characteristic. "In good health, the air is a cordial of incredible virtue. Crossing a bare common, in snow puddles, at twilight, under a clouded sky, without having in my thoughts any occurrence
of special good fortune, I have enjoyed a perfect exhilaration ; almost I fear to think how glad I am."
As a companion to this moral of self-revelation, we give :
“ Nature always wears the colors of the spirit. To a man laboring under calamity, the heat of his own fire hath sadness in it; then there is a kind of contempt of the landscape felt by him who has just lost by death a dear friend : the sky is less grand as it shuts down over less worth in the population."
The last line is a specimen of Emerson's prose " concetti” (to use the Italian word, instead of the English word conceit), which has a conventional sound we do not like to apply to so true a man as our author. We doubt if any human being under the affliction predicated ever had his feelings modified by that thought. The root of grief is in the heart, , and not in the mind. We use the mind as distinct from intellect, which we consider as the union of brain and heart, thought and feeling. It was in this manner that Coleridge always insisted upon the incorporation of goodness into greatness : he never would allow any man to be great without he was good; he might have mind, but not intellect. These terms have been so often confounded that they are often mistaken as synonymous; but we have a great faith in the economy of nature. Not even a word is wasted, and the fact of two words shows they are different things. No two men out of the whole human race have ever been precisely alike, however much they might have resembled each other ; there are shades of difference which rendered them as distinct as Hercules and Hecuba. And in like manner, no two words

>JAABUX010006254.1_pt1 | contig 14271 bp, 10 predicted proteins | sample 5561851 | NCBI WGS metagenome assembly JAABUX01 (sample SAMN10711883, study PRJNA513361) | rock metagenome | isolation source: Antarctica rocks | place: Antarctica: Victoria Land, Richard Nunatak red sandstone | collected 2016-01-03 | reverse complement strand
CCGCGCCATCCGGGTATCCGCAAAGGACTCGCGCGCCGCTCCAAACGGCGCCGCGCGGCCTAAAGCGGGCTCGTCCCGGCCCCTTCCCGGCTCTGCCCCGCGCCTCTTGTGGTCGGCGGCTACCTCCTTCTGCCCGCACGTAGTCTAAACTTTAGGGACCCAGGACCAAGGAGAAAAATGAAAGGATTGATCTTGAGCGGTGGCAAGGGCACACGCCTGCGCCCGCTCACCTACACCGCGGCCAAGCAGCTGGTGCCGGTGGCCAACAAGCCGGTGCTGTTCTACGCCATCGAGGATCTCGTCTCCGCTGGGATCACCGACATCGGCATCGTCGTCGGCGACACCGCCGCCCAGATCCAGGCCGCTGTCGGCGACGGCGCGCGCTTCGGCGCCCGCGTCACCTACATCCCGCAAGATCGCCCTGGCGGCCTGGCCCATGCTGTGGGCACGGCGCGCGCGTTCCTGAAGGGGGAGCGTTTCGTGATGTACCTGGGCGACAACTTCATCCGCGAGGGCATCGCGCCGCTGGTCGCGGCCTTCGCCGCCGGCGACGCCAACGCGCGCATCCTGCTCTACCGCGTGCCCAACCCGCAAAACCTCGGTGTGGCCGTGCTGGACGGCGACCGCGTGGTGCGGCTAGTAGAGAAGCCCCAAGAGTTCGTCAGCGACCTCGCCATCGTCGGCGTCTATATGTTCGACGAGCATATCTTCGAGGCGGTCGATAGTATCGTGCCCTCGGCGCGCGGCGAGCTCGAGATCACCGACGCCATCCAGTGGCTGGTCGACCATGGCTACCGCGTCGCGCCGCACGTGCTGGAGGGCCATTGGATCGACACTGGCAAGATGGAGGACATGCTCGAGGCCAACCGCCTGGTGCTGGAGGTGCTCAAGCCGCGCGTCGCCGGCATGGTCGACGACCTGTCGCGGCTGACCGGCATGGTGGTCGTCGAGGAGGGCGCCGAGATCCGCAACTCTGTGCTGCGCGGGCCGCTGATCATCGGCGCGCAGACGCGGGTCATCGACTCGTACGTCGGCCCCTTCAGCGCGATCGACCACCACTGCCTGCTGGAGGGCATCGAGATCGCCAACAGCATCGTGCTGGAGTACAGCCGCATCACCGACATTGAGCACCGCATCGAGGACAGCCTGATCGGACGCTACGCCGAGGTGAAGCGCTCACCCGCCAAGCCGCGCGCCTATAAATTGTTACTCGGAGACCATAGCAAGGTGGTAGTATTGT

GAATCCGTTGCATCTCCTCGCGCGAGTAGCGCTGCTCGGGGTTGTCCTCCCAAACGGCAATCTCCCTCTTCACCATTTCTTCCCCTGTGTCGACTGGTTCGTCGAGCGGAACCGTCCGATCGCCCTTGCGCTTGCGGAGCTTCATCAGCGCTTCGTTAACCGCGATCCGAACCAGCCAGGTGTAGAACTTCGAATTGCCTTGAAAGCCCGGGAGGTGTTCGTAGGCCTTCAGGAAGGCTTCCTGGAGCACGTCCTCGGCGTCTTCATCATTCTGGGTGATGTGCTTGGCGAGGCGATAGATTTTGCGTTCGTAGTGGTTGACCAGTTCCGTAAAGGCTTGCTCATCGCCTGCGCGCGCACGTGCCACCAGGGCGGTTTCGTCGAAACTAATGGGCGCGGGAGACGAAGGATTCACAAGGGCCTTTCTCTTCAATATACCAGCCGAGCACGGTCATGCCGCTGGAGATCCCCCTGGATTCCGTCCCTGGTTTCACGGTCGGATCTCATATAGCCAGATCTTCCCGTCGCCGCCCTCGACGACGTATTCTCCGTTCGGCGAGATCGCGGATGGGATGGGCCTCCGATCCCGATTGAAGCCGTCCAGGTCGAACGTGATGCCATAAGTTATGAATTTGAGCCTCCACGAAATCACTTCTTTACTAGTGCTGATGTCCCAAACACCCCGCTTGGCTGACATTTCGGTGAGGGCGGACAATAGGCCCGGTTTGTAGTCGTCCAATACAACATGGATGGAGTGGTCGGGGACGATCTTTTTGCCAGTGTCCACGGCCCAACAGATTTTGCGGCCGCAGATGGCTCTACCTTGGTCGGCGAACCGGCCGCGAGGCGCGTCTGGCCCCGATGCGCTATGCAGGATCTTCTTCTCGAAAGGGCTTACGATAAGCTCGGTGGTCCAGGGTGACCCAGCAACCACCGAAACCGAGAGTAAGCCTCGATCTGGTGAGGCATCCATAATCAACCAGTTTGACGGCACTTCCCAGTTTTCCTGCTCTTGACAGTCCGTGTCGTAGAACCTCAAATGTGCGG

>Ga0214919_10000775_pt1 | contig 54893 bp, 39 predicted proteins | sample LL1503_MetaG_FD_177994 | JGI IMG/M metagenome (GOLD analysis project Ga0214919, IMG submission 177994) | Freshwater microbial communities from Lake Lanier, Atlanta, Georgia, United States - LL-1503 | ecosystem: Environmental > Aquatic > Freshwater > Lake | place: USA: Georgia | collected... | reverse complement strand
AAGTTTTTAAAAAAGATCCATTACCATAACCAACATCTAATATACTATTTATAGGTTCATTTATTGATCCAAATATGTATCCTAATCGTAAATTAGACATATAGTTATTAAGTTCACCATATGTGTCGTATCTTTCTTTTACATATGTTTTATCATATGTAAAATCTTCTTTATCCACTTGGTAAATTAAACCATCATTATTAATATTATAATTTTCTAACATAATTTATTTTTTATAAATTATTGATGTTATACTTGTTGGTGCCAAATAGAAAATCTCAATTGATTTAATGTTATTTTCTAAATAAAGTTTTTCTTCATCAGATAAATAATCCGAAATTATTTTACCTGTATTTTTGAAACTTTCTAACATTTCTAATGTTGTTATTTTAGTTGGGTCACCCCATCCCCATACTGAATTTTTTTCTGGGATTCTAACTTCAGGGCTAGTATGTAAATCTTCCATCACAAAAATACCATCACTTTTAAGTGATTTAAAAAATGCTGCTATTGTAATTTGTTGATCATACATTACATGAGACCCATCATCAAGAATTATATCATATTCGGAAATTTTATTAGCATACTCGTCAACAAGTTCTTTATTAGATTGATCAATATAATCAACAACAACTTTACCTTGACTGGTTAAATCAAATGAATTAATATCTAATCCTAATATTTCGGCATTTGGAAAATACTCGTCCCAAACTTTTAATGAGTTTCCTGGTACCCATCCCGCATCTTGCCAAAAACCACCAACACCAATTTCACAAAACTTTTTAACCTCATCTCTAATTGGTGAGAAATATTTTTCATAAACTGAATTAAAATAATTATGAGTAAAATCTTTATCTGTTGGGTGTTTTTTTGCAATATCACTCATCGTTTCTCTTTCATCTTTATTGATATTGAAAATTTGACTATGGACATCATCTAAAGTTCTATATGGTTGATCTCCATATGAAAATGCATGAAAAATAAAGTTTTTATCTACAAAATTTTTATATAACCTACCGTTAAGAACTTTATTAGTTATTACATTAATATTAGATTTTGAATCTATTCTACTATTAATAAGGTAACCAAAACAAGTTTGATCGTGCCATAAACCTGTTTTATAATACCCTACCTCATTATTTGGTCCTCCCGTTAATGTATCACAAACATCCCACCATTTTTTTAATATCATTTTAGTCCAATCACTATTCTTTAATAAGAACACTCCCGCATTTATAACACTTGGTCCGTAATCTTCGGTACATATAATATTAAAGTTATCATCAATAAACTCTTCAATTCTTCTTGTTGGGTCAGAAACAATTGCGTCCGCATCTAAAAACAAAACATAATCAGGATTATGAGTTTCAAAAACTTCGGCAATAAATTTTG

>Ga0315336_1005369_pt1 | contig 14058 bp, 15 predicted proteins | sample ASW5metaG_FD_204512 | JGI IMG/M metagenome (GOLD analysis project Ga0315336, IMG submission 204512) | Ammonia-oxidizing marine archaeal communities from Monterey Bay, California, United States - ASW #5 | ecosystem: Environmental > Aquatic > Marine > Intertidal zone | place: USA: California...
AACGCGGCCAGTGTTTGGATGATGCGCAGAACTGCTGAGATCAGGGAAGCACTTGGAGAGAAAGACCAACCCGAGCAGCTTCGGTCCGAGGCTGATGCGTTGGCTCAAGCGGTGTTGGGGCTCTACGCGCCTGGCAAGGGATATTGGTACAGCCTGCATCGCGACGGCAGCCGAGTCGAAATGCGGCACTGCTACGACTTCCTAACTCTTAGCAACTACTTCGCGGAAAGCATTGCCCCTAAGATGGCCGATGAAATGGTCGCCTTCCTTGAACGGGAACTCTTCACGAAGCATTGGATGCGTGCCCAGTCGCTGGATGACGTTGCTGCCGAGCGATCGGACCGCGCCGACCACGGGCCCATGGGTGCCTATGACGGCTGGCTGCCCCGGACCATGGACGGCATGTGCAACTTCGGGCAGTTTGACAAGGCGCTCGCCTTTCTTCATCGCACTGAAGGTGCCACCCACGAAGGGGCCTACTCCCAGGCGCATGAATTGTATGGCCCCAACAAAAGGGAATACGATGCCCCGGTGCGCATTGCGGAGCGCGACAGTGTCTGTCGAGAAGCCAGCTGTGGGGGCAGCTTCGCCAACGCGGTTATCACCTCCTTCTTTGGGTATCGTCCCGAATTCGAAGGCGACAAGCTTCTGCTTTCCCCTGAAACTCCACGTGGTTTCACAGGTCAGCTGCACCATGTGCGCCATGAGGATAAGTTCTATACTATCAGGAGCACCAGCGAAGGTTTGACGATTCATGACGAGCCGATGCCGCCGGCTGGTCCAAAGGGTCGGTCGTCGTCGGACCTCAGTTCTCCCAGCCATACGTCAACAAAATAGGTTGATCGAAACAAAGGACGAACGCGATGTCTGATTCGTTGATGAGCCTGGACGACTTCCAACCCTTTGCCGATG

mean precisely the same thing : a perfect synonym is an impossibility, and therefore, as a facetious philosopher once said, “ very rarely comes to pass
“ For what's impossible can never be,
And therefore very rarely comes to pass."
But it is needless to argue the point: every human being has had the affliction of losing some one dear to him; we therefore appeal to that unerring test for a confirmation of our opinion.
We must not, however, stop to criticise Mr. Emerson's peculiarities of thought and expression in detail, otherwise we should weary our readers ; we shall, therefore, only allude to them once for all and say, that it forms to many the chief charm, and to others the great stumbling-block of their admiration and study.
Let us take another thought from his first volume :
“ The misery of man appears like children's petulance, when we explore the steady and prodigal provision that has been made for his support and delight on this green ball which floats him through the heavens. What angels invented these splendid ornaments, these rich conveniences, this ocean of air above, this ocean of water beneath, this firmament of earth between? This zodiac of lights—this tent of dropping clouds—this striped coat of cli. mates this fourfold year of beasts, fire, water, stones, and corn, serve him : the field is at once his floor-his work-yard-his playground—his garden
and his bed."
We know of few books more full of suggestions than